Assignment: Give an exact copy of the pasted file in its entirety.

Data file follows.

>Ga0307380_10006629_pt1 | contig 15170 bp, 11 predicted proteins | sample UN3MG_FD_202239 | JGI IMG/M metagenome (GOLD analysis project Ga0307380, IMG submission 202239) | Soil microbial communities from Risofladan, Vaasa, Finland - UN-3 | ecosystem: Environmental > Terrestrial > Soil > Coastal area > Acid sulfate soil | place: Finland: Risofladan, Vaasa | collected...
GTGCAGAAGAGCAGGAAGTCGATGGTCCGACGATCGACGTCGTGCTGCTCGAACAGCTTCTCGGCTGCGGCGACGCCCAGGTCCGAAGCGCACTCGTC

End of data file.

>Ga0307380_10006629_pt1 | contig 15170 bp, 11 predicted proteins | sample UN3MG_FD_202239 | JGI IMG/M metagenome (GOLD analysis project Ga0307380, IMG submission 202239) | Soil microbial communities from Risofladan, Vaasa, Finland - UN-3 | ecosystem: Environmental > Terrestrial > Soil > Coastal area > Acid sulfate soil | place: Finland: Risofladan, Vaasa | collected...
GTGCAGAAGAGCAGGAAGTCGATGGTCCGACGATCGACGTCGTGCTGCTCGAACAGCTTCTCGGCTGCGGCGACGCCCAGGTCCGAAGCGCACTCGTC